Last Man Standing star Tim Allen was on The View earlier this week, and talked about the changing attitudes in comedy. Allen slammed the "thought police" as he explained why he gets frustrated with political correctness. Even co-host Joy Behar chimed in that she could probably not perform her old act if she went back to doing stand-up.
During the segment, Behar noted that the "PC culture" makes it really hard for a stand-up comic, joking, "If I ever brought that old act back, I'd be driven out of town."
Allen agreed, noting how comedians Lenny Bruce and Richard Pryor's comedy would be controversial today.
"You can't even go back and talk about the book [Pryor] wrote," Allen said. "And you know, what I got to do sometimes sometimes is explain - which I hate - in big arenas, that this is a thought police thing and I do not like it. But when I use these words, this is my intent behind those words. So as long as you know my intent... I still get people who say, 'Just don't say it.' And I said, I'm not going to do that.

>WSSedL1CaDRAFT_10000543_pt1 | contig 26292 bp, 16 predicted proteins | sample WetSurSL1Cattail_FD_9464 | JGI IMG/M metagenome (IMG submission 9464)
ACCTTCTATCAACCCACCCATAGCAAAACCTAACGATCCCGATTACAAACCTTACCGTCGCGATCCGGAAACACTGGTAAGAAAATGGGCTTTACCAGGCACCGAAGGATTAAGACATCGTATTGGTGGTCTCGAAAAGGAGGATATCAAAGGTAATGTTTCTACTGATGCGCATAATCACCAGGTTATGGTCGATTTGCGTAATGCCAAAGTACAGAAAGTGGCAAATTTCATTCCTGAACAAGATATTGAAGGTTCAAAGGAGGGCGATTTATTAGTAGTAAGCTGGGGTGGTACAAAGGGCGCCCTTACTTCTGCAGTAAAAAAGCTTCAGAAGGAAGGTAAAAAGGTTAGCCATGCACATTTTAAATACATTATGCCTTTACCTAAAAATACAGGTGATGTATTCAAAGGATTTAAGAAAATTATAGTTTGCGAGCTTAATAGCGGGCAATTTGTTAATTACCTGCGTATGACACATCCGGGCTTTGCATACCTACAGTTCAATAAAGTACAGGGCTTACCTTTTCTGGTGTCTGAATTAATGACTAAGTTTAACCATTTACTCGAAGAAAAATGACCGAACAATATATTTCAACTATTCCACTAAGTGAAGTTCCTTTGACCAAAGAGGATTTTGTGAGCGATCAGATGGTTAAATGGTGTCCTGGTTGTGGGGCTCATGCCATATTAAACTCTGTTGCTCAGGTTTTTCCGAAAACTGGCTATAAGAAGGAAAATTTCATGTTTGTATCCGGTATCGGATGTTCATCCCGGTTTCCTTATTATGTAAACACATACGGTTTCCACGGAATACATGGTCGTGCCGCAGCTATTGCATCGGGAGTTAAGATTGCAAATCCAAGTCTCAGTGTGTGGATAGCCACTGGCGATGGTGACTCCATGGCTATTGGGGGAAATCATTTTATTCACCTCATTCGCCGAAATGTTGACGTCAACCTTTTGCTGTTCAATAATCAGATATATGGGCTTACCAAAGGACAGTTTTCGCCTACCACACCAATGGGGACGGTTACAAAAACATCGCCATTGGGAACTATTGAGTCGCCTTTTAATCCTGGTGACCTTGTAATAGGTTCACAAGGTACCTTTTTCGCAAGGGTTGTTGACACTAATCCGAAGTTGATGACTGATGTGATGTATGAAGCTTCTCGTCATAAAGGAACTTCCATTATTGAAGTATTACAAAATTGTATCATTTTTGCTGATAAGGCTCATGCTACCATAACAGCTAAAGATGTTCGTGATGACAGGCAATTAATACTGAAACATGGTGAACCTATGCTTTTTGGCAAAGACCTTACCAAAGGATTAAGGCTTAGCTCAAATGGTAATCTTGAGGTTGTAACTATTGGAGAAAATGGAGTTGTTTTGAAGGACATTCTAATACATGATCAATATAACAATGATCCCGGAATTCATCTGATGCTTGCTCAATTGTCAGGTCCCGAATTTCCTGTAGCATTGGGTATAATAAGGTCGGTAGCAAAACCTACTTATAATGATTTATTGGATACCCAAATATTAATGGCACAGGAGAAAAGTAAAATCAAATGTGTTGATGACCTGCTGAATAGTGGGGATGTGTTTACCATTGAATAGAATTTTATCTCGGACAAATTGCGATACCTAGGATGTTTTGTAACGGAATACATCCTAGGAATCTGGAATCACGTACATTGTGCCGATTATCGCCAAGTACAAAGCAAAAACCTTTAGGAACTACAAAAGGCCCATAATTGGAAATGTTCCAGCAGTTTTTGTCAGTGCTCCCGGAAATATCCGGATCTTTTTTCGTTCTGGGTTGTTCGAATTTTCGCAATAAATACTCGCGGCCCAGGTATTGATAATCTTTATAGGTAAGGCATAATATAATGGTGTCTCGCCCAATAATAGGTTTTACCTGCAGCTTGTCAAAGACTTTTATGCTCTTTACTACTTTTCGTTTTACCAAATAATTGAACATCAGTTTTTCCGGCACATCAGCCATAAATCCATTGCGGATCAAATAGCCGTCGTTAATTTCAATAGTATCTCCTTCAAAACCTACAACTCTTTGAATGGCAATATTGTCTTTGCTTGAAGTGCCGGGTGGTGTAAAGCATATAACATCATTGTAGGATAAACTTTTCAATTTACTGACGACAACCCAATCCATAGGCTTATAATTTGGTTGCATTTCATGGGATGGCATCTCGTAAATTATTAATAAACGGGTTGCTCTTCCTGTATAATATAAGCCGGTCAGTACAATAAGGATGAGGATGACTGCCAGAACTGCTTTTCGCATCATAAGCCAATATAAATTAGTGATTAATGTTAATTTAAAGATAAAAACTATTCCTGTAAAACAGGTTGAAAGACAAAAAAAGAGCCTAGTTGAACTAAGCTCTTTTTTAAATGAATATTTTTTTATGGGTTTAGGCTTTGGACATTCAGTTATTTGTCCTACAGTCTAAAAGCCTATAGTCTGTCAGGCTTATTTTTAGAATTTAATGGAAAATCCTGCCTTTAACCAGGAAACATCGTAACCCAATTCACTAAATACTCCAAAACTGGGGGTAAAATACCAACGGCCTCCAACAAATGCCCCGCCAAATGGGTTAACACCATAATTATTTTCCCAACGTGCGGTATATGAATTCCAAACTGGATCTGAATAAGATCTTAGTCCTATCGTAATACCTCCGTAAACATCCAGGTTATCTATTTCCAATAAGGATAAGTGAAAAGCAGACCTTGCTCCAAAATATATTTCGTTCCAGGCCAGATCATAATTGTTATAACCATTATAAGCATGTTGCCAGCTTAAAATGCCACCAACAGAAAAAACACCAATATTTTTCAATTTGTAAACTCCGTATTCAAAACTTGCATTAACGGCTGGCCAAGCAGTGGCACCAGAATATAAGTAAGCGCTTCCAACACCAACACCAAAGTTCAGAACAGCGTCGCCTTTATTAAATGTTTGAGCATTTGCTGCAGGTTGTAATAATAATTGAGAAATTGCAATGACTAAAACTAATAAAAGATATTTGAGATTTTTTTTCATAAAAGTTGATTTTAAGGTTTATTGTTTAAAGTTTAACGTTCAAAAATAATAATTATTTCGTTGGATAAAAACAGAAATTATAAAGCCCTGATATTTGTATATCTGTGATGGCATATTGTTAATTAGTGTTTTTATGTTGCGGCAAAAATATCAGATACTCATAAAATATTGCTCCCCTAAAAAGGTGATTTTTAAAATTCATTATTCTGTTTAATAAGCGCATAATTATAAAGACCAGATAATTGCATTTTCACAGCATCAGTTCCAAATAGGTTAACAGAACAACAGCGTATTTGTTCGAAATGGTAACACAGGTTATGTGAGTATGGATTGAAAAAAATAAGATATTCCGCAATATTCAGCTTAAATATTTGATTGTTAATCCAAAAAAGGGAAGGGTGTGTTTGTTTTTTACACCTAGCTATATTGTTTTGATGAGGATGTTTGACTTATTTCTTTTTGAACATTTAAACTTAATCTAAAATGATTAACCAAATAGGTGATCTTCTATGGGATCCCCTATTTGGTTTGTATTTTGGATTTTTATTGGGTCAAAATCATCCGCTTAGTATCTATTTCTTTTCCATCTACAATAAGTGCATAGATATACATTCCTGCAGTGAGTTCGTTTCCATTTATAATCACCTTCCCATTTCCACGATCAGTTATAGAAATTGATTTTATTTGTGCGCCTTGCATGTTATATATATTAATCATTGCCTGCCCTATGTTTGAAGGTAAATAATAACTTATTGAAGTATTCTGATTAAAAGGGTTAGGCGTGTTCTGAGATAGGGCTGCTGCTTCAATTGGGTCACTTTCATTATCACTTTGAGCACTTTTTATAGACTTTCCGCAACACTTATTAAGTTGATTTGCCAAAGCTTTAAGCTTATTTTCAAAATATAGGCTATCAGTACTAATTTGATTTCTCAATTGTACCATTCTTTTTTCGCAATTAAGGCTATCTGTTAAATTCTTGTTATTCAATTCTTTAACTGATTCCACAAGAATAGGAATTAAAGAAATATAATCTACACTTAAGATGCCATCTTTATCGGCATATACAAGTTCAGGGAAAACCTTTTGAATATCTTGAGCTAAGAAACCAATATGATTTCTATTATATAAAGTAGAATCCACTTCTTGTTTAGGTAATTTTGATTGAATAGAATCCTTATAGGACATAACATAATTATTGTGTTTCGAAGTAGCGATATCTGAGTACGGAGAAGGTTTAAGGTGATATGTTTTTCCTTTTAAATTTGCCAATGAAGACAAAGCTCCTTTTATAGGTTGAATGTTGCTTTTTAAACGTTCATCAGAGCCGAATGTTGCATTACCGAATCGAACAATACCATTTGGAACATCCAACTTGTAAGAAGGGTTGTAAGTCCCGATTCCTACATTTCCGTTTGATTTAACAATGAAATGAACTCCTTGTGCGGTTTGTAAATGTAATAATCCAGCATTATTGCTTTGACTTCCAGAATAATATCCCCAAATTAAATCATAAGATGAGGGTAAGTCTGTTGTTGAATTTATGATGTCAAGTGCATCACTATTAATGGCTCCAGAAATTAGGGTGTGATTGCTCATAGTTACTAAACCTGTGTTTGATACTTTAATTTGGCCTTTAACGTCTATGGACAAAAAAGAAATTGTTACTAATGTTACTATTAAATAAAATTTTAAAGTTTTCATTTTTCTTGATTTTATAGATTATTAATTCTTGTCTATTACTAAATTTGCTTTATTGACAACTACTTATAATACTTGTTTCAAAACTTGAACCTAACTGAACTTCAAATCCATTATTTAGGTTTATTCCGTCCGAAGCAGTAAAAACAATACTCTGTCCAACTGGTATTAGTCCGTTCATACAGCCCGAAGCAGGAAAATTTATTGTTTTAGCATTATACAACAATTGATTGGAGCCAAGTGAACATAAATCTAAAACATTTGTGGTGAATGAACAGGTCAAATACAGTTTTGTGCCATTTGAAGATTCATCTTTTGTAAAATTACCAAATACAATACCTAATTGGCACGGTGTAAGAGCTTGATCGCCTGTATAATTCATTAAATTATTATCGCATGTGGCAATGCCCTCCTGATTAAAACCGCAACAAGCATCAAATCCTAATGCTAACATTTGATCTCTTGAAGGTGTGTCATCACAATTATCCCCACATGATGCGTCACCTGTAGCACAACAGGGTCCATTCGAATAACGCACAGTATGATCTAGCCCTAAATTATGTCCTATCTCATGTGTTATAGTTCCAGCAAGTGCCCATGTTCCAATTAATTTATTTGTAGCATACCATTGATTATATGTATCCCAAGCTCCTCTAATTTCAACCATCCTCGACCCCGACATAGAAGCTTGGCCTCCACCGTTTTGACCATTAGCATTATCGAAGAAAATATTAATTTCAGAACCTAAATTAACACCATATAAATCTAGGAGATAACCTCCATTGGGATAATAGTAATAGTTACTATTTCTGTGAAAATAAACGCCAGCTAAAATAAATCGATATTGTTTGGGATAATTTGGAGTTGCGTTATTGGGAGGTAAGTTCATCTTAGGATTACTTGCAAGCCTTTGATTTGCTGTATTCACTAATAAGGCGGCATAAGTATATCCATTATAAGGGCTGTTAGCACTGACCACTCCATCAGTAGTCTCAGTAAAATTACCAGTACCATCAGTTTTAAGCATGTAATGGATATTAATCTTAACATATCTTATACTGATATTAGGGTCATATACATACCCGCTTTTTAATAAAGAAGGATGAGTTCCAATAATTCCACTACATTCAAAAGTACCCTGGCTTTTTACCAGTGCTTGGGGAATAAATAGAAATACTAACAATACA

Behar pointed out that some people take what he says out of context and share it on Twitter.
"I'm surprised they haven't because I do use some provocative words, but I tell them, it's words I really got from my parents," Allen explained. "They said this stuff. When we talked about it... We can't even say this stuff. Can't even point to it."
Allen later called it an "alarming thing" for comedians, but described his act as being more about family and having kids, with some jokes about politics inspired by the women in his life.
"If I have no intent, if I show no intent, if I clearly am not a racist, then how can 'n—' be bad coming out of my mouth?" Allen asked at the time. "[The phrase] 'the n-word' is worse to me than n—."
In a November 2018 interview with IndieWire, Allen joked that he likes to "mess around" with the public because "there’s nothing, especially in this area, that pisses people off more than a very funny conservative... A smart, funny conservative that takes shots and is certainly self-effacing."
Allen certainly isn't the first comedian to bemoan political correctness. Back in 2015, Jerry Seinfeld said he doesn't perform at colleges because of it.0comments
"They just want to use these words: 'That’s racist;' 'That’s sexist;' 'That’s prejudice," Seinfeld said of college students at the time. "They don’t even know what the f— they’re talking about."
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